The weather reports painted a gloomy picture, but Michael Conforto spent his Sunday morning hoping for the rain to stay away. His opportunity finally had come.
For the Mets’ homegrown hitting star, the final remnant of training wheels has been action against tough lefties. But even with Giants ace Madison Bumgarner on the mound, manager Terry Collins couldn’t resist keeping Conforto’s name on the lineup card.
“If I stick to my game plan against these guys, I can have success,” Conforto said before the Mets’ 6-1 loss to the Giants. “They’re very, very good. They’re the best in the world. But they’re not unhittable. Lefties get hits off of them throughout the year, and I think I kind of take the attitude of ‘why not me?’ I don’t see any reason why not.”
For one day, Conforto got a bitter taste of the torture that Bumgarner has inflicted upon even the most experienced lefthanded hitters.
Until Sunday, Conforto had never seen for himself Bumgarner’s tricky cross-body delivery, one that makes baseballs appear as if they’re coming from behind a lefthanded hitter’s back. He had never seen Bumgarner’s command of a slider and fastball that appear almost indistinguishable out of his hand.
The results were predictable. In three at-bats against Bumgarner, Conforto struck out twice and flied out. He went 0-for-5 for the day, ending a career-high streak of reaching base in 17 consecutive games.
“As a competitor, you want to be out there against the best guys, and he’s a guy that I definitely wanted to see how I matched up,” Conforto said. “Today, he got the best of me. That obviously doesn’t sit well with me.”
Indeed, it was the kind of day that was bound to happen for the Mets (15-8).
For the first time this season, fireballing righty Noah Syndergaard appeared merely human. Not only did he allow four runs in 5 2⁄3 innings, but the Giants punished him on the basepaths, exposing what has been a persistent problem with keeping runners honest. And the Mets watched their season-best eight-game winning streak came to an end.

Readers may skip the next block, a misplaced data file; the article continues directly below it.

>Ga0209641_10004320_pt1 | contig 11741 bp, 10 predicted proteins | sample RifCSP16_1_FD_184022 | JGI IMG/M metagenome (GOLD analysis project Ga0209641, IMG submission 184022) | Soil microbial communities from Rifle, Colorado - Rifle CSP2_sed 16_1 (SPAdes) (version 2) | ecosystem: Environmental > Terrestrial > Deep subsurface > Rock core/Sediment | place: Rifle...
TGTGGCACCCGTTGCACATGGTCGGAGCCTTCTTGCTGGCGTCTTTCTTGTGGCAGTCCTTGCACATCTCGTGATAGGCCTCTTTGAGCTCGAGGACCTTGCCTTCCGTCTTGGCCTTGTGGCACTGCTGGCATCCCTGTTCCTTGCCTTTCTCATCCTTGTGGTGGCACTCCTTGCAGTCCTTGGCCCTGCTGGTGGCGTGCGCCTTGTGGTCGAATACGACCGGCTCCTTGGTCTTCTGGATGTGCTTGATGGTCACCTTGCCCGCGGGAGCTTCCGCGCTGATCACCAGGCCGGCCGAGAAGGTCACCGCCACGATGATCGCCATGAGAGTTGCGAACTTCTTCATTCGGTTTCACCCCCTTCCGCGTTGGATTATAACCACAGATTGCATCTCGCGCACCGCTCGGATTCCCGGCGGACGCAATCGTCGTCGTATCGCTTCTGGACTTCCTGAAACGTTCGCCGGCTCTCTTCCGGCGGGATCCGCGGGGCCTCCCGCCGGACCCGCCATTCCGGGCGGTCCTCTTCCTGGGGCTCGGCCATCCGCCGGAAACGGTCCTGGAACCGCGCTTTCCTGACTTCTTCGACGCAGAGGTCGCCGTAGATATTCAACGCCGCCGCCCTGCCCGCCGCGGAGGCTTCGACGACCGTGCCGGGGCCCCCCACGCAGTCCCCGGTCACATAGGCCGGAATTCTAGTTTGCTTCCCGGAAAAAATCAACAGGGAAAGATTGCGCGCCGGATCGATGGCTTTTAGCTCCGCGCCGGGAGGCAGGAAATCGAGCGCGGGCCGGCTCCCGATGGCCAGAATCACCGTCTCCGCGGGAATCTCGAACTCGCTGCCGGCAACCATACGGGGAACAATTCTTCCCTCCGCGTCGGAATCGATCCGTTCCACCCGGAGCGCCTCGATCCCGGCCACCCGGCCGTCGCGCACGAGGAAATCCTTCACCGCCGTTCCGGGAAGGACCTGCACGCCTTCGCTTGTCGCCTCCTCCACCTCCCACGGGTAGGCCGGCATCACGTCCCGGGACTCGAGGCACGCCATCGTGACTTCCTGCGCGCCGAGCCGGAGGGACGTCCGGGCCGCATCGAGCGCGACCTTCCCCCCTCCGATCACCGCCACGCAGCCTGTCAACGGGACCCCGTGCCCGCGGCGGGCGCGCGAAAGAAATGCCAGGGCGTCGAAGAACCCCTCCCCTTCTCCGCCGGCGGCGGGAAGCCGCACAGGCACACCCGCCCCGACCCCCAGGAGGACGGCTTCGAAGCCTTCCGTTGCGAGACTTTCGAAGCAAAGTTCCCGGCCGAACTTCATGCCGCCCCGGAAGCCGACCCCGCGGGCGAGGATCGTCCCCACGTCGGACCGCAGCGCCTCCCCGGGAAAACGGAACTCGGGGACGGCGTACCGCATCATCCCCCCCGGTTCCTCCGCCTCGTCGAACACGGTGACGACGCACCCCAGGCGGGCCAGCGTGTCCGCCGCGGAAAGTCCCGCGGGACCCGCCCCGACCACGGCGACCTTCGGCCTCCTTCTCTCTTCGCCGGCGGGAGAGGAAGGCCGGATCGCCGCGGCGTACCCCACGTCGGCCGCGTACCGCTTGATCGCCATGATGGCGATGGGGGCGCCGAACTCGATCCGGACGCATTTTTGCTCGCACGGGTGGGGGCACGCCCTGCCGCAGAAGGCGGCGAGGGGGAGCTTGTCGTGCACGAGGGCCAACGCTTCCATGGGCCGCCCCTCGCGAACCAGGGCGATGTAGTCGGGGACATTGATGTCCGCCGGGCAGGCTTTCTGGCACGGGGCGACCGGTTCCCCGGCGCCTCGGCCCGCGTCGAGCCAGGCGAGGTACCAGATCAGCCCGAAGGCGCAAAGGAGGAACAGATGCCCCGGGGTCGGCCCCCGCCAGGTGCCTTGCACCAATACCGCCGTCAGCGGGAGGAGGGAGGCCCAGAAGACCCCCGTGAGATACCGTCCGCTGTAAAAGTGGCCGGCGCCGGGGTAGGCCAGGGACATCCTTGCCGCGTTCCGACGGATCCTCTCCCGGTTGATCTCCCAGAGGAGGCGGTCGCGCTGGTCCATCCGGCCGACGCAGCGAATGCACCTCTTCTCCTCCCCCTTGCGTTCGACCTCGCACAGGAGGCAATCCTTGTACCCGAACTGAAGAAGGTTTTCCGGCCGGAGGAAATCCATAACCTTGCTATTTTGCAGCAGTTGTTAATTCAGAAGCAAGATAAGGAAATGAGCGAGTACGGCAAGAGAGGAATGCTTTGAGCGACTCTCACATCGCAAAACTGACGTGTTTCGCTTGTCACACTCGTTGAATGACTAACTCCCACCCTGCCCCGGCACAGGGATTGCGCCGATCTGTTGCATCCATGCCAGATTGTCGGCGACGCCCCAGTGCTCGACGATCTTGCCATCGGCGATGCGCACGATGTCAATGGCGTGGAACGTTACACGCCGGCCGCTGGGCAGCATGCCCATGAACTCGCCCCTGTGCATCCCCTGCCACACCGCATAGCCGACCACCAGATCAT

However, on an otherwise forgettable afternoon, the Mets began the important process of learning how their most promising young hitter will handle facing the game’s toughest southpaws.
Until Sunday, the only person consistently capable of keeping Conforto off the bases of late has been Collins, who has insisted upon shielding the young talent against lefties. But the manager finally broke from policy.
Said Collins: “He’s just swinging too good.”
Conforto began the day among the National League leaders in average (.365), on-base percentage (.442) and slugging (.676). So with Bumgarner on the hill, Curtis Granderson wound up on the bench.
Conforto, 23, has been a quick study since his arrival in the big leagues last July from Double-A Binghamton. He already has learned to obey a fine line. While he has respected his foes, he’s stopped short of regarding them as deities.
For instance, Bumgarner had his number. And while Conforto acknowledged as much, he also noted, “I had multiple pitches I could have [driven].”
Despite the results, Collins acknowledged what Conforto’s exposure to tough lefties could mean in the future.
“I’m glad he faced [Bumgarner],” Collins said. “Because when it comes to crunch time, that might be a guy he’s going to have to face again.”
Plenty of tough southpaws will stand between the Mets and their goal of winning the World Series.
On an upcoming road trip, the Mets could see one of them in Dodgers star Clayton Kershaw. Before the end of May, they could see another in White Sox ace Chris Sale. Conforto wants a piece of them, too.
“I want to be in the lineup against Kershaw, I want to be in the lineup if we face Chris Sale, or for any of those guys,” he said. “I think it can only help me grow as a player to be in there against those guys.”